What are your favorite books, podcasts, or resources that inspire you to use mindfulness tools or practices?
I once listened to a podcast (I think it was the Brainfluence Podcast) where an interviewer discussed mindfulness practices. That got me started thinking about it and looking into it. Since then, being a licensed OT and needed CEU credits, I took a few continuing education courses on mindfulness-based therapeutic interventions that helped me understand and grasp it a little more.
Can you please give us your favorite “Life Lesson Quote”? Can you share how that was relevant to you in your life?
I think the quote that has pushed me, or influenced me, to become better is something my dad would always say. Whenever I was doing something growing up, chores or projects, he would look at me and say “If it’s worth doing, it’s worth doing right.” Even today, as I go about my daily tasks and projects, I think to myself that I’m going to do it “right”. If I’m not willing to go that extra mile to ensure that it’s handled 100%, then it’s not worth my time. It’s something that either needs to be contracted out or dropped off of my to-do list. Thinking about that saying always helps me prioritize what I’ve got going on, both in my personal and professional lives.
You are a person of great influence. If you could inspire a movement that would bring the most amount of good to the most amount of people, what would that be? You never know what your idea can trigger. 🙂
Something I’ve been thinking about a lot recently, has been the state of healthcare -primarily in the physical rehabilitation world. There are so many clinics and clinicians out there offering cookie-cutter therapy treatment. Patients roll into and out of the clinic like they’re on a giant conveyor belt. You show up do your exercises, get your ice, and come back in a couple days. This model of treatment leads to clinician burnout and substandard outcomes for patients. It’s not a good environment or model for the long term. A lot of this has to do with the way our reimbursement model works, and the drive for constantly improving productivity. If I could inspire one movement to bring the most amount of good to the most amount of people, it would be a movement aimed at stepping out of that model of healthcare. Instead of third-party payer dictating to clinicians and patients what they will or won’t pay for, and in what quantities, the patients would begin to take control of their health. Clinicians would either opt out of the insurance-based payer model, or offer out of network/cash-based services; services based on quality of outcomes rather than minutes of therapy billed for. This would provide higher value to patients, with better outcomes, less clinician burnout, and allow clinicians to make real human connections with their patients. Because, after all, that’s what healthcare is all about: people. It’s about helping another person recover from or overcome some dysfunction, injury or disability. That’s what healthcare needs to get back to; the idea that it’s about people helping people.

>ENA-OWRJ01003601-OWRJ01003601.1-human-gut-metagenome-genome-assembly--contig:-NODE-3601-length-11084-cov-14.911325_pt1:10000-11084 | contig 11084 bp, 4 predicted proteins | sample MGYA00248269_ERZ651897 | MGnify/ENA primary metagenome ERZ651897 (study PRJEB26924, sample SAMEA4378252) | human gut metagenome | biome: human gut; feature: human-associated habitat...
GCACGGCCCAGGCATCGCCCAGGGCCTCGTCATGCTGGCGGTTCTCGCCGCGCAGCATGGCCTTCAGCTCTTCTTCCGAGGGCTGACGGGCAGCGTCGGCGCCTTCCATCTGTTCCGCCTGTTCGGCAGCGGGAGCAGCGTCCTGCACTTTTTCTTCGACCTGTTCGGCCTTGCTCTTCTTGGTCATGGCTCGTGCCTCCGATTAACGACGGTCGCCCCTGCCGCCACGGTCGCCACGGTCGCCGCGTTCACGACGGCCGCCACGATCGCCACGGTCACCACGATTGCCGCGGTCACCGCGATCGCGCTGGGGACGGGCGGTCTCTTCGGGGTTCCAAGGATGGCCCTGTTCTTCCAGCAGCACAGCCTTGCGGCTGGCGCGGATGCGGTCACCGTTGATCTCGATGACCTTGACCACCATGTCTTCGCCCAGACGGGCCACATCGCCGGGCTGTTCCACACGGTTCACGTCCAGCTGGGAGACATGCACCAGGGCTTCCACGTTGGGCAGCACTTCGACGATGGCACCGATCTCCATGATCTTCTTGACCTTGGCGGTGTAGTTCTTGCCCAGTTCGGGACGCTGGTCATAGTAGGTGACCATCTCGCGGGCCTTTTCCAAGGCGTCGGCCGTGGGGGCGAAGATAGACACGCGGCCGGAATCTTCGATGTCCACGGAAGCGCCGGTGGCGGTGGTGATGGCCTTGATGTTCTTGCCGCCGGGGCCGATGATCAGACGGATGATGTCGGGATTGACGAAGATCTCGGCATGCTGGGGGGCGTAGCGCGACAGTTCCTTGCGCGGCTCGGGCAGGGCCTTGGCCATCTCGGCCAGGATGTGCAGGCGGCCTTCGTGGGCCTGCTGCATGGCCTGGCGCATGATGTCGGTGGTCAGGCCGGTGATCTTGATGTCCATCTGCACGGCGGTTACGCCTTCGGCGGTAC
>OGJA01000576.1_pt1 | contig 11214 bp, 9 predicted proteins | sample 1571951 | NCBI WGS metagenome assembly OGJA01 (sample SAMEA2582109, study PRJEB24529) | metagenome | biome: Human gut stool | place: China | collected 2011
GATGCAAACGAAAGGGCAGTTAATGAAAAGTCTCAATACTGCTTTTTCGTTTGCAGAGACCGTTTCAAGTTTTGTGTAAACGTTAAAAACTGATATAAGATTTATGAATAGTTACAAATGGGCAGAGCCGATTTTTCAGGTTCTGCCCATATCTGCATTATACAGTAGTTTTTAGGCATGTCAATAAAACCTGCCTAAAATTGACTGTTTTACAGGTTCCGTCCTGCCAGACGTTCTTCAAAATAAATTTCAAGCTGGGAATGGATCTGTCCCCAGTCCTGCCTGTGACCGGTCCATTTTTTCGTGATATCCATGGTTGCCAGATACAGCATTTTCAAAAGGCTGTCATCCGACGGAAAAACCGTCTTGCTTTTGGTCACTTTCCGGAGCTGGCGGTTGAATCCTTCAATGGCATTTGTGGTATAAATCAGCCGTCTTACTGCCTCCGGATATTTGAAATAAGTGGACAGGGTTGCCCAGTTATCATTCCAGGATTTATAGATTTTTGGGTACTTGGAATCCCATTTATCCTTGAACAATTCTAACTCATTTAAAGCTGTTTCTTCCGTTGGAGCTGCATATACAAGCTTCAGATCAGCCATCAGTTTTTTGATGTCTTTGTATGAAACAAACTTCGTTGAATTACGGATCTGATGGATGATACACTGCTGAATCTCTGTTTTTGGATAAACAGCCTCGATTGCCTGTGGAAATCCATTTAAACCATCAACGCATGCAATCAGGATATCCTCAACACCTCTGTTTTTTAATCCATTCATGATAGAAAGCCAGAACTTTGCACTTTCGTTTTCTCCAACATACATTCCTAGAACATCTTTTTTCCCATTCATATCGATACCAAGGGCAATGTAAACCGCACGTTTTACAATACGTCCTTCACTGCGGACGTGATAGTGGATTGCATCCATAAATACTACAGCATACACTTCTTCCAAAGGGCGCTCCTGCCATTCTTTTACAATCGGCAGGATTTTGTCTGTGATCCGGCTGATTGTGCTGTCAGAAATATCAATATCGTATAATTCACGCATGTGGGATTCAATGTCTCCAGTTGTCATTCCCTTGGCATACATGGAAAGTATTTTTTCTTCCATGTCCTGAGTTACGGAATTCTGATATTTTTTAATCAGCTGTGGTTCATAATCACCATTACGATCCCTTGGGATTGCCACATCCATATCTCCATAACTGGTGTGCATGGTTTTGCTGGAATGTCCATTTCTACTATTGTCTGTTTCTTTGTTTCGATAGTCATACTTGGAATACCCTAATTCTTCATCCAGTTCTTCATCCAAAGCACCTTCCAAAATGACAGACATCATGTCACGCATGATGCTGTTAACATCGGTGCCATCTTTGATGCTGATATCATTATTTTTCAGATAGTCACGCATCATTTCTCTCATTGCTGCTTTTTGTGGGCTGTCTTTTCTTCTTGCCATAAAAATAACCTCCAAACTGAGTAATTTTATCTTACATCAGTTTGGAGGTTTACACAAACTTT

Thank you so much for these insights! This was so inspiring!
About the Author:
After 15 years working in Commercial Real Estate in New York City, Ashley Graber changed the coast she lived on and the direction of her life from Real Estate to the worlds of Psychology and Meditation & Mindfulness. Ashley came to these practices after getting sober and in the decade plus since, she now runs a busy mindfulness based psychotherapy practice at Yale Street Therapy in Santa Monica, CA where she see adults and children and speaks on the benefits of meditation and mindfulness practices.
Ashley is an Owner and Director of Curriculum for the next generation meditation app & mindfulness company ‘Evenflow’ and launched the company’s one to one online mindfulness mentoring program. Ashley also educates teachers and administrators in schools and presents in businesses across Santa Monica and Los Angeles.
Ashley was trained in Meditation and Mindfulness practices by prominent teachers; Elisha Goldstein, Richard Burr and Guiding teacher at Against the Stream Boston, Chris Crotty. Her Mindfulness Based Stress Reduction (MBSR) certification was done through The Center for Mindfulness at UC San Diego. Additionally, Ashley is trained by Mindful Schools to teach Meditation and Mindfulness practices to children and families. Ashley’s unique combination of psychotherapy, trauma reprocessing and meditation and mindfulness practices make her a sought after therapist and mindfulness educator and speaker. Her passion for the benefits of mindfulness practices as well as her enthusiasm for helping young kids and adults is the drive to teach these very necessary, life long skills and why she wrote and runs the Mindfulness for Families program at The Center for Mindful Living. This is where she teaches groups of families with children ages 6–12. Ashley was featured on Good Morning LaLa Land, presented on Resilience at the renowned Wisdom. 2.0 Mindfulness & Technology conference, and presented at the TED Woman conference offering an in-depth look at the profound psychological and physiological consequences of chronic stress, and how meditation and mindfulness practices can alleviate these effects.